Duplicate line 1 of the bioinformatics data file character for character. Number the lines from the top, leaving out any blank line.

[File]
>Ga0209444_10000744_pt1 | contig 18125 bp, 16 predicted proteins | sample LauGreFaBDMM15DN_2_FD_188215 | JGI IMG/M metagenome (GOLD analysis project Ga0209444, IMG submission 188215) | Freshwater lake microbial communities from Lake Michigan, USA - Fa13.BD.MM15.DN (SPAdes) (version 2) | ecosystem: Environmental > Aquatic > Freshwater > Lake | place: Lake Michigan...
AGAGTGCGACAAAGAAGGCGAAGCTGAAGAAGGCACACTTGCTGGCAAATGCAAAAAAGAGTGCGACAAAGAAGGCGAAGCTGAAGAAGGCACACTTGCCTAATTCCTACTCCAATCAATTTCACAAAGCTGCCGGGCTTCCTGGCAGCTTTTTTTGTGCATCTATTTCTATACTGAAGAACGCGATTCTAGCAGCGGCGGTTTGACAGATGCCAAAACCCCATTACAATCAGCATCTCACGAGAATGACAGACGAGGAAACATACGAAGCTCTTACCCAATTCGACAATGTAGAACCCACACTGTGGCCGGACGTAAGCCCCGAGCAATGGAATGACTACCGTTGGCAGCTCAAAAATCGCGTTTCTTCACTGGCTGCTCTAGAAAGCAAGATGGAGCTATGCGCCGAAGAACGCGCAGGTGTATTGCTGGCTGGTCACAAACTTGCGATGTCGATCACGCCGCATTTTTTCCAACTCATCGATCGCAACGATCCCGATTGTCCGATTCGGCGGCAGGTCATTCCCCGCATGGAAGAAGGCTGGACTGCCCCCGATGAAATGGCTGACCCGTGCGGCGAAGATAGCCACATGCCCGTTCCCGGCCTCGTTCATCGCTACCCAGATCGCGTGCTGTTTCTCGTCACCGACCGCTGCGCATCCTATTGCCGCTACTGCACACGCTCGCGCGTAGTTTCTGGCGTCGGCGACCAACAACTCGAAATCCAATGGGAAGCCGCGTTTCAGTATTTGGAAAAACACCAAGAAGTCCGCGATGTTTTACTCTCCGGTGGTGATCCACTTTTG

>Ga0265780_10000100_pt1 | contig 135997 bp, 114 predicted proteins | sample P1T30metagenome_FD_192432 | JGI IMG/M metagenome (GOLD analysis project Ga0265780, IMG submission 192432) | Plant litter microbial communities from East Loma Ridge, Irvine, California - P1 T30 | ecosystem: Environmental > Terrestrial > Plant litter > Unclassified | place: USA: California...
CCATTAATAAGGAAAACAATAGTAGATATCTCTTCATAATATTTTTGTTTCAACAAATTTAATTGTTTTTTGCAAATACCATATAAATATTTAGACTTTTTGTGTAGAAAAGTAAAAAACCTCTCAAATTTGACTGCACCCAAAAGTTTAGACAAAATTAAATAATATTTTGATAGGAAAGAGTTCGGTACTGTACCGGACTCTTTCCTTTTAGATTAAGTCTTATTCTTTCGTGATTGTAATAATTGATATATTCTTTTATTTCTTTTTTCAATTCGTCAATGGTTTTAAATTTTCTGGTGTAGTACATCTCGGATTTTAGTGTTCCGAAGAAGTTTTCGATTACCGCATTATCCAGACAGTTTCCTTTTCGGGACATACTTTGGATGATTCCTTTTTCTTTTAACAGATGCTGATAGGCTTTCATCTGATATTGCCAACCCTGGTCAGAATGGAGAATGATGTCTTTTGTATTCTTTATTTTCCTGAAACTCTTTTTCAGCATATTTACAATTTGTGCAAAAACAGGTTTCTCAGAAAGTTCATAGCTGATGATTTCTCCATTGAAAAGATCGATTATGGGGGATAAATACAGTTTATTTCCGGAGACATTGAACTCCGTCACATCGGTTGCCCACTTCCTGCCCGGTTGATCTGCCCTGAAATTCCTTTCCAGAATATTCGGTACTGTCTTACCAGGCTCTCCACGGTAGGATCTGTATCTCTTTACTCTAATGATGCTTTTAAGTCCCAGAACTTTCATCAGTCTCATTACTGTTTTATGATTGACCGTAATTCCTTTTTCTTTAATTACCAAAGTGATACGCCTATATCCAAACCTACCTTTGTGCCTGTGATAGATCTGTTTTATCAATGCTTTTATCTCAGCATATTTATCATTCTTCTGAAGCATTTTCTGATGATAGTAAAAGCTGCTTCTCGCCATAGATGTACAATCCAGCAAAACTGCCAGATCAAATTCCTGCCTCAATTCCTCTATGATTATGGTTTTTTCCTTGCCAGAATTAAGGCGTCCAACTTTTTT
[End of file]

>Ga0209444_10000744_pt1 | contig 18125 bp, 16 predicted proteins | sample LauGreFaBDMM15DN_2_FD_188215 | JGI IMG/M metagenome (GOLD analysis project Ga0209444, IMG submission 188215) | Freshwater lake microbial communities from Lake Michigan, USA - Fa13.BD.MM15.DN (SPAdes) (version 2) | ecosystem: Environmental > Aquatic > Freshwater > Lake | place: Lake Michigan...